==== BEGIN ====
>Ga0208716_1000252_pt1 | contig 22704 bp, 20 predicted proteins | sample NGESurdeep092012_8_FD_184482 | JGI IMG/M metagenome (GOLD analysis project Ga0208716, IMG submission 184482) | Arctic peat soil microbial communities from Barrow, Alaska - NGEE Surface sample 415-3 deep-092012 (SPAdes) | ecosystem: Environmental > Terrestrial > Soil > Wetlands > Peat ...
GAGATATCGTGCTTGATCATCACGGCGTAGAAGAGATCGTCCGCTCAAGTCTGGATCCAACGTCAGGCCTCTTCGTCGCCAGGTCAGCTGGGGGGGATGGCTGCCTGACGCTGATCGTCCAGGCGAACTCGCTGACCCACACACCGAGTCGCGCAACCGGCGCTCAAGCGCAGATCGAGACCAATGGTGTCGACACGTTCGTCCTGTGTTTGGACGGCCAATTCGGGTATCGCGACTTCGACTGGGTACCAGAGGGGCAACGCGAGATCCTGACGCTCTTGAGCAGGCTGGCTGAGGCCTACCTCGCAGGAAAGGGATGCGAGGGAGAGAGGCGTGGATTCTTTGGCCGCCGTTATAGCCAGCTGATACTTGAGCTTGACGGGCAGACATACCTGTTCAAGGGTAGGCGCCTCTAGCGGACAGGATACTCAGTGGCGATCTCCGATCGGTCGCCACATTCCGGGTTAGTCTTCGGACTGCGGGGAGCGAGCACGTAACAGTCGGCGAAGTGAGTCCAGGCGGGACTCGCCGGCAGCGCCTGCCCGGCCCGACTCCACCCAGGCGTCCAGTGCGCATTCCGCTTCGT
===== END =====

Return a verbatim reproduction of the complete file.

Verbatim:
>Ga0208716_1000252_pt1 | contig 22704 bp, 20 predicted proteins | sample NGESurdeep092012_8_FD_184482 | JGI IMG/M metagenome (GOLD analysis project Ga0208716, IMG submission 184482) | Arctic peat soil microbial communities from Barrow, Alaska - NGEE Surface sample 415-3 deep-092012 (SPAdes) | ecosystem: Environmental > Terrestrial > Soil > Wetlands > Peat ...
GAGATATCGTGCTTGATCATCACGGCGTAGAAGAGATCGTCCGCTCAAGTCTGGATCCAACGTCAGGCCTCTTCGTCGCCAGGTCAGCTGGGGGGGATGGCTGCCTGACGCTGATCGTCCAGGCGAACTCGCTGACCCACACACCGAGTCGCGCAACCGGCGCTCAAGCGCAGATCGAGACCAATGGTGTCGACACGTTCGTCCTGTGTTTGGACGGCCAATTCGGGTATCGCGACTTCGACTGGGTACCAGAGGGGCAACGCGAGATCCTGACGCTCTTGAGCAGGCTGGCTGAGGCCTACCTCGCAGGAAAGGGATGCGAGGGAGAGAGGCGTGGATTCTTTGGCCGCCGTTATAGCCAGCTGATACTTGAGCTTGACGGGCAGACATACCTGTTCAAGGGTAGGCGCCTCTAGCGGACAGGATACTCAGTGGCGATCTCCGATCGGTCGCCACATTCCGGGTTAGTCTTCGGACTGCGGGGAGCGAGCACGTAACAGTCGGCGAAGTGAGTCCAGGCGGGACTCGCCGGCAGCGCCTGCCCGGCCCGACTCCACCCAGGCGTCCAGTGCGCATTCCGCTTCGT